Roman instructions lead to results ranging from a light clear condiment to a more intense, dark liquid reminiscent of Thai dark soy sauce.
 The national origin of the sauce as well as the composition (type of fish used) can affect the fishiness or saltiness greatly. Again, be cautious of ingredient lists. The larget Asian markets frequently have larger selections, but they may be in several aisles based on national cuisines.
  I tend to prefer those based on anchovy, as this is least likely to be of concern to my diners with specific dietary needs. Store it in the fridge unless you tend to use up the whole buttle in under three months.

Mustum / Saba
 Grape pressings. Called for frequently as a sweetener in Roman food. Avoid US native grapes such as Concords, they have a specific flavor listed as “foxy” which will negatively impact the tone of the dish. Modern bottled versions usually have sulphites, but are available. 
 Tastes a lot like a raisin syrup.

	Verjus, literally translated as “green juice”, is the pressings of culled fruit from vines or orchards, or at times, the juice of the sorrel plant.  It is used as a less acidic note than vinegar, in order to add a gentle brightness to a dish or sauce. “White Balsamic” is not a suitable substitution, as this is a combination of white wine vinegar and grape juice or must.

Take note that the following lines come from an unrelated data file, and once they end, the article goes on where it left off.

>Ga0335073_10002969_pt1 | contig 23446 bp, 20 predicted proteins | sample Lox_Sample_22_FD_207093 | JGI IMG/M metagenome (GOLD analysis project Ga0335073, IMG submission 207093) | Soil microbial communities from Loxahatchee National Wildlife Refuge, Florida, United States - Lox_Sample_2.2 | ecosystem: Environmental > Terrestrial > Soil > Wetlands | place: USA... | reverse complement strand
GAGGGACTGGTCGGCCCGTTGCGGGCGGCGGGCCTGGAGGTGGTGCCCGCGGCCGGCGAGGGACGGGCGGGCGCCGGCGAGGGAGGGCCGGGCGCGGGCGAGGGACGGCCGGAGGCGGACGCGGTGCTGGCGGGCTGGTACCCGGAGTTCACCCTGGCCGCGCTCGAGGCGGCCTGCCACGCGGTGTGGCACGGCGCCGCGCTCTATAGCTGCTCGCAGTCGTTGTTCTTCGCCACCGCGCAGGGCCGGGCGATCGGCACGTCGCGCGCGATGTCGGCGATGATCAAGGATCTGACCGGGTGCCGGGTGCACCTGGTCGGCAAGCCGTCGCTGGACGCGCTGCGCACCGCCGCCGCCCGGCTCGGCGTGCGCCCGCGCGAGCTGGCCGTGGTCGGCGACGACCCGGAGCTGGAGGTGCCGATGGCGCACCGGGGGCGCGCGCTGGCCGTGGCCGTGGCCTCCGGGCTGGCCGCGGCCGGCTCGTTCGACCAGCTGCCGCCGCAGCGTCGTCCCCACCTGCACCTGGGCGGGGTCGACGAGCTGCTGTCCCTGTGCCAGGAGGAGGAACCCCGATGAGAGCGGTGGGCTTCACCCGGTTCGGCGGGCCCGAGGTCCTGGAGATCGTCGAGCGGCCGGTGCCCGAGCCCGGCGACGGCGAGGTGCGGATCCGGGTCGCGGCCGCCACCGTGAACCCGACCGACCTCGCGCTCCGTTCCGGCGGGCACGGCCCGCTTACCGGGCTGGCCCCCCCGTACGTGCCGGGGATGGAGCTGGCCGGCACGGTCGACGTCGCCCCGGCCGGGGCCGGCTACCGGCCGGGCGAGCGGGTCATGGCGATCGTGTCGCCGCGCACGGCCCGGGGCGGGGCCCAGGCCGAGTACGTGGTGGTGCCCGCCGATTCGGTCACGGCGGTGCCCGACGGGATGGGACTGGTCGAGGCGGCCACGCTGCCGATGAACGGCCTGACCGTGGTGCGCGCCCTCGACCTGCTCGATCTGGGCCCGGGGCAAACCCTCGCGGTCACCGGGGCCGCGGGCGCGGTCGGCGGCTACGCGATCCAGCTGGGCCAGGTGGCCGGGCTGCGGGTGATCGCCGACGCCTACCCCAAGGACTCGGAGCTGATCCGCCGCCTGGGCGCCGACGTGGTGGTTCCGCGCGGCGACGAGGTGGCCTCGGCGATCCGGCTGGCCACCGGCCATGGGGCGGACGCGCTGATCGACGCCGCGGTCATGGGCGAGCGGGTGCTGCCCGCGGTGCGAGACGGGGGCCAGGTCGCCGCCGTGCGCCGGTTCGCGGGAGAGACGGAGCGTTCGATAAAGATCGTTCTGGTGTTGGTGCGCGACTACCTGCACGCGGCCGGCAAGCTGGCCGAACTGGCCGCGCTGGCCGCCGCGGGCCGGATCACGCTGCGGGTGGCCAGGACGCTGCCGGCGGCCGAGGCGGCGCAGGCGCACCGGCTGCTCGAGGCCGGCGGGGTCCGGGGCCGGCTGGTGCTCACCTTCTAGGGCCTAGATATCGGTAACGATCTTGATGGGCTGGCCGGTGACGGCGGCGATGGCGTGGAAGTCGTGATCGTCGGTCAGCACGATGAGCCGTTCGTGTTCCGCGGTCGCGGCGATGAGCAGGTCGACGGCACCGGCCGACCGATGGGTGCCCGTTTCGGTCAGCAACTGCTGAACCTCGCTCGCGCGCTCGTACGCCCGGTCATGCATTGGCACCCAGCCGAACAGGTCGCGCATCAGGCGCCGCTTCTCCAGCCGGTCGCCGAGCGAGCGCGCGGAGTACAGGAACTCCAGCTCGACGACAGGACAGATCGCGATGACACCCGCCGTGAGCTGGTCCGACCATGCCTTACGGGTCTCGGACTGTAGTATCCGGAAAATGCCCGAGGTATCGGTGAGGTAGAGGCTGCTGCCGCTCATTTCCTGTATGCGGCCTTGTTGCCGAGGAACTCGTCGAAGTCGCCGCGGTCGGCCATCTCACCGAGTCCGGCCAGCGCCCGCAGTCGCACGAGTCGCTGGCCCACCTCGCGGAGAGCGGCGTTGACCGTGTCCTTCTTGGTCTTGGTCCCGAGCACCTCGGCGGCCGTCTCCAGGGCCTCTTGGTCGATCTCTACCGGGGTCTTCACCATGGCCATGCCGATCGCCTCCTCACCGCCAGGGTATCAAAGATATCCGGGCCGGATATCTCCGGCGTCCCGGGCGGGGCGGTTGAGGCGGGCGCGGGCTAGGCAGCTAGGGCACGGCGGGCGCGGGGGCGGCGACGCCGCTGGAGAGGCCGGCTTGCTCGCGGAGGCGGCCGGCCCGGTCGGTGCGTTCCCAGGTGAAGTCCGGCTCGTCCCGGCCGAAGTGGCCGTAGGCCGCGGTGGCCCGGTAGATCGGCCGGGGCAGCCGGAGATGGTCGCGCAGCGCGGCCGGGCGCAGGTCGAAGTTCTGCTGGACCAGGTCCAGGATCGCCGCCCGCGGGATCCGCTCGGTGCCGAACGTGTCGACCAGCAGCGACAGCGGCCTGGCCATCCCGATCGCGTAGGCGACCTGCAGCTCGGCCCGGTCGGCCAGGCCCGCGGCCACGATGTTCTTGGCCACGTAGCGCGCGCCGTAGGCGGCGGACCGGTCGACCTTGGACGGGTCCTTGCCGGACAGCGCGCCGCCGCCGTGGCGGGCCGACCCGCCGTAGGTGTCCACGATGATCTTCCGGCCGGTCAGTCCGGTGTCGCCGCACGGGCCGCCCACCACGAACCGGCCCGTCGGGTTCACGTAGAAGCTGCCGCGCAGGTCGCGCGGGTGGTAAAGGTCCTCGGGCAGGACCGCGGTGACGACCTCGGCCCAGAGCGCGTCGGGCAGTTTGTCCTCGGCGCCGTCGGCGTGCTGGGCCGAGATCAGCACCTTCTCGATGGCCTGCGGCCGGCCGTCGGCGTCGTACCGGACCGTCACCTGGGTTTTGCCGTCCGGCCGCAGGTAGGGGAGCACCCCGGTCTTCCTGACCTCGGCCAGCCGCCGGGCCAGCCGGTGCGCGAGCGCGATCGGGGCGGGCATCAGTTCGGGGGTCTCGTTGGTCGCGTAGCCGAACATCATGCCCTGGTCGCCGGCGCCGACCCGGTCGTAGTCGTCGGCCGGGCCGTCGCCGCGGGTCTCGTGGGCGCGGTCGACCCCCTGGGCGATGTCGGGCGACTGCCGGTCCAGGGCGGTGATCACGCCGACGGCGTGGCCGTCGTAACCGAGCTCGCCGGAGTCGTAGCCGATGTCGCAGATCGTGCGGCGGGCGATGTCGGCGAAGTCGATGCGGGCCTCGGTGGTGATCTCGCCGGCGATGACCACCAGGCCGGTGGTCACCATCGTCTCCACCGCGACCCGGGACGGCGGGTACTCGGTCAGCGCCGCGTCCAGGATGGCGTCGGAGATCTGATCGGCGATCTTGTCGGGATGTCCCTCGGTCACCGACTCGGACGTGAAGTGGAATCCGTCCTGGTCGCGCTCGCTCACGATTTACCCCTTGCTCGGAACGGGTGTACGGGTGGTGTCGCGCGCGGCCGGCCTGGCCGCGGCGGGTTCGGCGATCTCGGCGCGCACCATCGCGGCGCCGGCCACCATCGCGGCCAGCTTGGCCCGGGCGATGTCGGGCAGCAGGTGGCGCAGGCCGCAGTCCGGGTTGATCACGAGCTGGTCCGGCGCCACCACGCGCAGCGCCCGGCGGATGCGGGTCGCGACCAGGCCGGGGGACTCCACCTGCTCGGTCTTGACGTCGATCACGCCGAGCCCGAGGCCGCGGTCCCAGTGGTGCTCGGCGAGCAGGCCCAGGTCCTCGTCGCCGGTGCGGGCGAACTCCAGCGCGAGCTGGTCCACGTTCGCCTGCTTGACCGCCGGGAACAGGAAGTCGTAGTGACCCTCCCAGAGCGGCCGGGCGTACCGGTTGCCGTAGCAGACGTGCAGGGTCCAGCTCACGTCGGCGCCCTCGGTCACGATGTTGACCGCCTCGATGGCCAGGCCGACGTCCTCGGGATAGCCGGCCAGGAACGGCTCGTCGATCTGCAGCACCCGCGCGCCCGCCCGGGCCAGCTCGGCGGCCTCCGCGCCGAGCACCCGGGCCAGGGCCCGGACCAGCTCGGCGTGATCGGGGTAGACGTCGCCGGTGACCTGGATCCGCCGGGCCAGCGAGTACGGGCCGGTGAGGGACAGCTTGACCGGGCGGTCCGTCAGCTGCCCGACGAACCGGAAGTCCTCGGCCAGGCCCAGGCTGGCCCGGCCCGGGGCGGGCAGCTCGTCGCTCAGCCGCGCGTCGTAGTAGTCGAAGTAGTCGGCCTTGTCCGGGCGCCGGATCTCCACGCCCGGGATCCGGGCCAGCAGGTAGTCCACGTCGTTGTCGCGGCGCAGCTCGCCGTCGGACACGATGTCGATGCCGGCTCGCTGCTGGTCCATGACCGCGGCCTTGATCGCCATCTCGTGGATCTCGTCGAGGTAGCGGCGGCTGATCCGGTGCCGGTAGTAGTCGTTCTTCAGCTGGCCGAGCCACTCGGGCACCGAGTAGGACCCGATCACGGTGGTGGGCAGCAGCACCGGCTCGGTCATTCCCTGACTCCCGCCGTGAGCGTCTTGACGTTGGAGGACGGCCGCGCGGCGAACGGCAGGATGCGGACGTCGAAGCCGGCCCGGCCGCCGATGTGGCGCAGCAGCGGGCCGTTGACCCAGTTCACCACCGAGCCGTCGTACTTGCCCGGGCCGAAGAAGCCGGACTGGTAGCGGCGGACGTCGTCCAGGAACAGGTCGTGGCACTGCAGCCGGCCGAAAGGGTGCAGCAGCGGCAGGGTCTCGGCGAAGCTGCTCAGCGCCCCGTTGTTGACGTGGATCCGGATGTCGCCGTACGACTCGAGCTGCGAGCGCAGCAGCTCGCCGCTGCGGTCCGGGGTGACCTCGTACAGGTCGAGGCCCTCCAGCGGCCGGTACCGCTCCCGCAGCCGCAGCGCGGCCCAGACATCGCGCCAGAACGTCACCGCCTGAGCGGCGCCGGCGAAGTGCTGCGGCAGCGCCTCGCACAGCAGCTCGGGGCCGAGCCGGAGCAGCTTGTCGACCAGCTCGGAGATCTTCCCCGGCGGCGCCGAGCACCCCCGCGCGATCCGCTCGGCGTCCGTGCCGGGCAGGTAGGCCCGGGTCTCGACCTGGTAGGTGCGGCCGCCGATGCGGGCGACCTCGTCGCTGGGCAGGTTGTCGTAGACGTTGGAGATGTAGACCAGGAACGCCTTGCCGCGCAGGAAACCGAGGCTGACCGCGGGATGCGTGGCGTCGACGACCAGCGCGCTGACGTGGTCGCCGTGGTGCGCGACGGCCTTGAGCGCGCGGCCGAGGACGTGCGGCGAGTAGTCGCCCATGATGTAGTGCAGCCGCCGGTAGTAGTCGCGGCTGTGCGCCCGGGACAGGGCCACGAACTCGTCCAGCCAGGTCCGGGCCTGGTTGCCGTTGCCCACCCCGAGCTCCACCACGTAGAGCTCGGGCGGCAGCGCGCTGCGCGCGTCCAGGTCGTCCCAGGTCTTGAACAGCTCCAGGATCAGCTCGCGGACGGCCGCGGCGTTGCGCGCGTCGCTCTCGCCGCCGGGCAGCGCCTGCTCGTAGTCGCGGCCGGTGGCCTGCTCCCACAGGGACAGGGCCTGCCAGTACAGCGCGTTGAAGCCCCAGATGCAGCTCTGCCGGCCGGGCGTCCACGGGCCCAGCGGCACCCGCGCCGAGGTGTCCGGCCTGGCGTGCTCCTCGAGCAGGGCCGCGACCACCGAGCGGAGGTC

Verjus has a rather short shelf life, even in the fridge. Notes (ref) suggest that old verjus is far less potent than fresh, and to use other forms of acid when your supply has lost its value.
 Modernly this condiment has regained popularity because it does not clash directly with wine when used as a primary flavoring in a dish. Modernly available at fancy-food stores, a similar product is also available at some Middle Eastern markets, sold as “Sour Grape Juice.”
 Note: when making verjus from culled fruit, please do not use windfalls. Animals tend to gather under fruit trees, contributing to the risk of animal-borne disease on the uncooked fruit product.
Period Palate class notes, section two; the Sauces 
Lumbard mustard

 Take mustard seed and waisshe it, & drye it in an ovene. Grynde it drye; sarse it thurgh a sarse. Clarifie hony with wyne & vyneger & stere it wel togedre and make it thikke ynowgh; & whan thou wilt spende therof make it thynne with wyne. 
   Hieatt, Constance B. and Sharon Butler.Curye on Inglish: English Culinary Manuscripts of the Fourteenth-Century (Including the Forme of Cury). New York: for The Early English Text Society by the Oxford University Press, 1985.